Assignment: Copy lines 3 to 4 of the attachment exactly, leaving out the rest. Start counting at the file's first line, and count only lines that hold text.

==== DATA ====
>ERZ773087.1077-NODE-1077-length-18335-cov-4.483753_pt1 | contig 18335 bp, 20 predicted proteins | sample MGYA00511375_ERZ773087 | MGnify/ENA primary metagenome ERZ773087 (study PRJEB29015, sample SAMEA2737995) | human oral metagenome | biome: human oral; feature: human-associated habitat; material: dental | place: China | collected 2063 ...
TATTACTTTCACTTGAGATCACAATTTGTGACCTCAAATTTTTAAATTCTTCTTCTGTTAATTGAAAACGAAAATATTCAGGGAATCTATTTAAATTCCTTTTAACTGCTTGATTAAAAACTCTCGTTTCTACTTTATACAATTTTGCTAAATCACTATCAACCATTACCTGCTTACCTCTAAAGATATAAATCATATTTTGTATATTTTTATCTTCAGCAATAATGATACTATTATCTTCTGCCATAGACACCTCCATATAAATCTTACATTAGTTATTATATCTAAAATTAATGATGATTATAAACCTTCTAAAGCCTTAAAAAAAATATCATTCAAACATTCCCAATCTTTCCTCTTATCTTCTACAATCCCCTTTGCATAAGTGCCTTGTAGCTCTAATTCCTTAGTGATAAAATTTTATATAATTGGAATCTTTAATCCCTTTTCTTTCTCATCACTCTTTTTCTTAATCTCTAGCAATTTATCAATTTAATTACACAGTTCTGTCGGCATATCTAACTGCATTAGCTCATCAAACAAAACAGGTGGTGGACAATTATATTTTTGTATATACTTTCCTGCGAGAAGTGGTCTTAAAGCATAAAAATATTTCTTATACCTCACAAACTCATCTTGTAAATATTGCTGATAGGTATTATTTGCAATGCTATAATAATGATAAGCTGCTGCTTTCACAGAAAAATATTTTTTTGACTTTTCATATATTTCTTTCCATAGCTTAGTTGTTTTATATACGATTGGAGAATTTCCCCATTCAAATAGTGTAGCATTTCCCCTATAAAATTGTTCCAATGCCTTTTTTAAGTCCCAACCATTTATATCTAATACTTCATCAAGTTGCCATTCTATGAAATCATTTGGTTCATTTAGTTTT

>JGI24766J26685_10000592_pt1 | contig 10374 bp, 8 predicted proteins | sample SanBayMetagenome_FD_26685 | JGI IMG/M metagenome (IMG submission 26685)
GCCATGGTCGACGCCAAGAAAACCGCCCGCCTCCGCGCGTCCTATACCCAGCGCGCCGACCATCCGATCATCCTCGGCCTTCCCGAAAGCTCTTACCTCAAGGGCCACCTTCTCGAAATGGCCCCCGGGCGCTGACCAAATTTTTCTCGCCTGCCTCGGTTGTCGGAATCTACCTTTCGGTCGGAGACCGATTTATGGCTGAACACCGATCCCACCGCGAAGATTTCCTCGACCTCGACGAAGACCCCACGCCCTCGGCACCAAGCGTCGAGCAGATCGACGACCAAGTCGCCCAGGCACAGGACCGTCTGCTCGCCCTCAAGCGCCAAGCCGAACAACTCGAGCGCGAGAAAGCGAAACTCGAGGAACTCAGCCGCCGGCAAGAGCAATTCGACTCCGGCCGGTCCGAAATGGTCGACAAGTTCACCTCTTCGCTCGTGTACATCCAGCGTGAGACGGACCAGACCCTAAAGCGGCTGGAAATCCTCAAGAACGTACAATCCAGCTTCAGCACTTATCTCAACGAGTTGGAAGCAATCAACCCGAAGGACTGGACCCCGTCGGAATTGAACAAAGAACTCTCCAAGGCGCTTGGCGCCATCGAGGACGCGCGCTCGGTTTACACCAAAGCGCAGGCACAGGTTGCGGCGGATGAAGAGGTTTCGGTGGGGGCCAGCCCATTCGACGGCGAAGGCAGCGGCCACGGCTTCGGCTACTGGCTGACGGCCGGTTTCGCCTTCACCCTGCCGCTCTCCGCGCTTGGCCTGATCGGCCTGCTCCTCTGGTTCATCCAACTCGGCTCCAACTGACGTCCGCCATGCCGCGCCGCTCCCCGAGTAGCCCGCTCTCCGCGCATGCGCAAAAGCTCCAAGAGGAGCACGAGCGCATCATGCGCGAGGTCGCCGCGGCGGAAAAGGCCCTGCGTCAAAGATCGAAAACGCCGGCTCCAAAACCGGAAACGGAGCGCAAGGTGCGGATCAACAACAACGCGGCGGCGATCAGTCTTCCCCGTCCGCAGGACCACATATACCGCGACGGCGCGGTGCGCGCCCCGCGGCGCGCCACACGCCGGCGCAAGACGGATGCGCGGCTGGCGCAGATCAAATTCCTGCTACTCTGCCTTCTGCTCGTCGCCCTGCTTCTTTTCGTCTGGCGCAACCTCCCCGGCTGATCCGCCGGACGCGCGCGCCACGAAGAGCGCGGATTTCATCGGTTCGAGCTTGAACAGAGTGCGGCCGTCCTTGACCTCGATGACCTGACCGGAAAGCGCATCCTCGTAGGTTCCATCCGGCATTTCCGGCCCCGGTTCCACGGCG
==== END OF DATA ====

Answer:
>JGI24766J26685_10000592_pt1 | contig 10374 bp, 8 predicted proteins | sample SanBayMetagenome_FD_26685 | JGI IMG/M metagenome (IMG submission 26685)
GCCATGGTCGACGCCAAGAAAACCGCCCGCCTCCGCGCGTCCTATACCCAGCGCGCCGACCATCCGATCATCCTCGGCCTTCCCGAAAGCTCTTACCTCAAGGGCCACCTTCTCGAAATGGCCCCCGGGCGCTGACCAAATTTTTCTCGCCTGCCTCGGTTGTCGGAATCTACCTTTCGGTCGGAGACCGATTTATGGCTGAACACCGATCCCACCGCGAAGATTTCCTCGACCTCGACGAAGACCCCACGCCCTCGGCACCAAGCGTCGAGCAGATCGACGACCAAGTCGCCCAGGCACAGGACCGTCTGCTCGCCCTCAAGCGCCAAGCCGAACAACTCGAGCGCGAGAAAGCGAAACTCGAGGAACTCAGCCGCCGGCAAGAGCAATTCGACTCCGGCCGGTCCGAAATGGTCGACAAGTTCACCTCTTCGCTCGTGTACATCCAGCGTGAGACGGACCAGACCCTAAAGCGGCTGGAAATCCTCAAGAACGTACAATCCAGCTTCAGCACTTATCTCAACGAGTTGGAAGCAATCAACCCGAAGGACTGGACCCCGTCGGAATTGAACAAAGAACTCTCCAAGGCGCTTGGCGCCATCGAGGACGCGCGCTCGGTTTACACCAAAGCGCAGGCACAGGTTGCGGCGGATGAAGAGGTTTCGGTGGGGGCCAGCCCATTCGACGGCGAAGGCAGCGGCCACGGCTTCGGCTACTGGCTGACGGCCGGTTTCGCCTTCACCCTGCCGCTCTCCGCGCTTGGCCTGATCGGCCTGCTCCTCTGGTTCATCCAACTCGGCTCCAACTGACGTCCGCCATGCCGCGCCGCTCCCCGAGTAGCCCGCTCTCCGCGCATGCGCAAAAGCTCCAAGAGGAGCACGAGCGCATCATGCGCGAGGTCGCCGCGGCGGAAAAGGCCCTGCGTCAAAGATCGAAAACGCCGGCTCCAAAACCGGAAACGGAGCGCAAGGTGCGGATCAACAACAACGCGGCGGCGATCAGTCTTCCCCGTCCGCAGGACCACATATACCGCGACGGCGCGGTGCGCGCCCCGCGGCGCGCCACACGCCGGCGCAAGACGGATGCGCGGCTGGCGCAGATCAAATTCCTGCTACTCTGCCTTCTGCTCGTCGCCCTGCTTCTTTTCGTCTGGCGCAACCTCCCCGGCTGATCCGCCGGACGCGCGCGCCACGAAGAGCGCGGATTTCATCGGTTCGAGCTTGAACAGAGTGCGGCCGTCCTTGACCTCGATGACCTGACCGGAAAGCGCATCCTCGTAGGTTCCATCCGGCATTTCCGGCCCCGGTTCCACGGCG